4 Tips for Drama-Free Practice Time

I remember the battles.  My parents telling me to practice.  Reminding me how much they were paying for lessons.  Sticking an egg timer in front of me set to 30 minutes that I stared at through teary eyes.  Ah, the good 'ol days!

Of course, we want our kids to practice.  Learning an instrument is just like anything else in life: it requires daily work.  So how do you avoid the battles and tears that come with trying to get your child to sit and hone her skills?

Here are tips to calm the practice seas and provide smooth sailing!

1. Break It Up

Most parents utilize some sort of timer (like the fantastic "Time Timer") to illustrate exactly how long your child must practice for, but who says it all has to be done at once?  Sometimes, 30-minutes is just too long for some kiddos.  Short, efficient practice sessions are far more productive than tearful marathons chock full of procrastination.  Try splitting that 30-minute session into two ultra-productive 15-minute bursts!

2. Make a List

Like most kids, I was pretty good at gaming the system.  Sure, I had to "practice" for 30-minutes, but they never said what I had to practice!  I was an "off-task" master!  I still am to this day (wasn't I supposed to be catching up on paperwork instead of blogging right now?  Whoops).

So what do I do to avoid this?  Make a list of course!  Many of our clients already utilize schedules throughout their day to break-up tasks and stay focused, yet all too frequently we throw this out the window when it comes to practicing instruments.  Talk to your child's music therapist/teacher and find out what he should be practicing, and when it's time to practice during the week, make a bulleted list of items to address during that practice time.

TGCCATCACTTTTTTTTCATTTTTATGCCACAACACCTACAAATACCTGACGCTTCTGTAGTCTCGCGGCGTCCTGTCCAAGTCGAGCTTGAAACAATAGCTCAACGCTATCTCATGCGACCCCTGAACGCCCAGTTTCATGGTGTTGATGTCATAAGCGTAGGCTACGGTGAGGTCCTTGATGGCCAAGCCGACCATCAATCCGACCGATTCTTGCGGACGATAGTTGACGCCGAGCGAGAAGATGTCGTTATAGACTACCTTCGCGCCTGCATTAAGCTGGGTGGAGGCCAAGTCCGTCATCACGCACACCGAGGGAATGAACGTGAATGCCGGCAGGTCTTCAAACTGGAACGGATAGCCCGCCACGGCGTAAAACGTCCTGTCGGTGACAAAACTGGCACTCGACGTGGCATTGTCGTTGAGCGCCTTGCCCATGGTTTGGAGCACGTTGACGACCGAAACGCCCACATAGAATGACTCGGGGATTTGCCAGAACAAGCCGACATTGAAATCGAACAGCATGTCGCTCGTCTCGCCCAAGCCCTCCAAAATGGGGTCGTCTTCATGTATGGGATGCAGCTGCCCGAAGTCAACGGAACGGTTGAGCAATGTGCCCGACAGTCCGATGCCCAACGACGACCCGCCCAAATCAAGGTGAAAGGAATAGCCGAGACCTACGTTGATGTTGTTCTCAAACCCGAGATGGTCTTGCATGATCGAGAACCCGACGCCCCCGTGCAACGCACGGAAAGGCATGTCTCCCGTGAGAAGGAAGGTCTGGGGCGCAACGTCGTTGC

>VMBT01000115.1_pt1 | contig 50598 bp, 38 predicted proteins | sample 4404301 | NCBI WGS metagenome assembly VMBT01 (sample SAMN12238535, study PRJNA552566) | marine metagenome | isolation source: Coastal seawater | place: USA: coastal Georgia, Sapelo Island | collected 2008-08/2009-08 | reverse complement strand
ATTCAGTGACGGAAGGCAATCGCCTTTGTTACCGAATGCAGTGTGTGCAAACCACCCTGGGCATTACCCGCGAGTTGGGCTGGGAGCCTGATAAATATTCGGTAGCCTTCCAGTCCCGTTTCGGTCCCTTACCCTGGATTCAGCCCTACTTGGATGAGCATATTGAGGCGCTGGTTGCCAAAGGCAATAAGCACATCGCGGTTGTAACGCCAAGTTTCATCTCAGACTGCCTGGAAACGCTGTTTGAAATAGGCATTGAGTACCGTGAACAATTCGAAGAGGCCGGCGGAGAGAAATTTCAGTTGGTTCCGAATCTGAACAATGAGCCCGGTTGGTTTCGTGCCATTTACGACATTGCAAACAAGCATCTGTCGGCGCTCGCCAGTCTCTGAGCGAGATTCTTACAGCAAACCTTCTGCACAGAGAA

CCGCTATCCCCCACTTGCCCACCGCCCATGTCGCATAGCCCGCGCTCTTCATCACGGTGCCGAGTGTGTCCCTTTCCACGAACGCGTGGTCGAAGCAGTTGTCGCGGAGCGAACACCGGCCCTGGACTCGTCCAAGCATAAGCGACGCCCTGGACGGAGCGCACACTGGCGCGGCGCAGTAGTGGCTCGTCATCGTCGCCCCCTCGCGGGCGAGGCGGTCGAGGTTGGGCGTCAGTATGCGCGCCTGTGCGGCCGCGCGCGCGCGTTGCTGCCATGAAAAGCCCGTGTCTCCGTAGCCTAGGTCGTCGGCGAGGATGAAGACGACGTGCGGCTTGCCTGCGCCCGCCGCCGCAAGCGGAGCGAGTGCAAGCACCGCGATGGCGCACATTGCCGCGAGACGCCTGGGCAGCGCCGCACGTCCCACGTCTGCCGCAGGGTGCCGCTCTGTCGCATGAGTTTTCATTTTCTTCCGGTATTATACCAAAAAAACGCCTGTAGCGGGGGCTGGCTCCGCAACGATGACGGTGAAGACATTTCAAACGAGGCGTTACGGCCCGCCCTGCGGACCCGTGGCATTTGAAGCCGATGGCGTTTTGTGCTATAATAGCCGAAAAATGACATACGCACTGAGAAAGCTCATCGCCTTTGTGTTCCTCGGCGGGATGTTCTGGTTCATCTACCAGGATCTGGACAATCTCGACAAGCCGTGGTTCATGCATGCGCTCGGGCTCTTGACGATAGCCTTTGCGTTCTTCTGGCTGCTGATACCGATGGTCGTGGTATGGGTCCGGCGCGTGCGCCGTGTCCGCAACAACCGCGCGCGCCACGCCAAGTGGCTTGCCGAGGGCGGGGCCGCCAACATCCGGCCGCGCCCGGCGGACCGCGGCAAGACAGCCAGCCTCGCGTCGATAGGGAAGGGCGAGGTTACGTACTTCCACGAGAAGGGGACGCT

3. Eye on the Prize

Hey, who isn't above a little bribery?  In the therapy world, we call it "contingent rewards" but hey, toe-may-toe, toe-mah-toe.  Set up a specific reward for accomplishing a measurable task.  30-minutes of iPad time for crossing off everything on the practice list!

Pro-tip: Make sure the targeted behavior is measurable!  It either got done, or it didn't.  You either get the reward, or you don't.  Don't be wishy-washy!

4. Keep It Fun!

The problem with practice is that it all too often becomes a chore, and we all know that chores aren't fun.  But one of the main reasons we do what we do is to allow everyone to experience the joy that expressing one's self through music brings!

Make sure practice time is a mixture of "have-to's" and "want-to's."  Make sure your child reviews those scales, but don't forget to let him play a few tunes from his favorite music book (for me it was a book of Star Wars songs).

That's all there is to it!  Like the old musician's joke goes: you know how to get to Carnegie Hall?  Practice, practice, practice...

Want to learn more about adaptive lessons?  Check out our "Adaptive Lessons" page!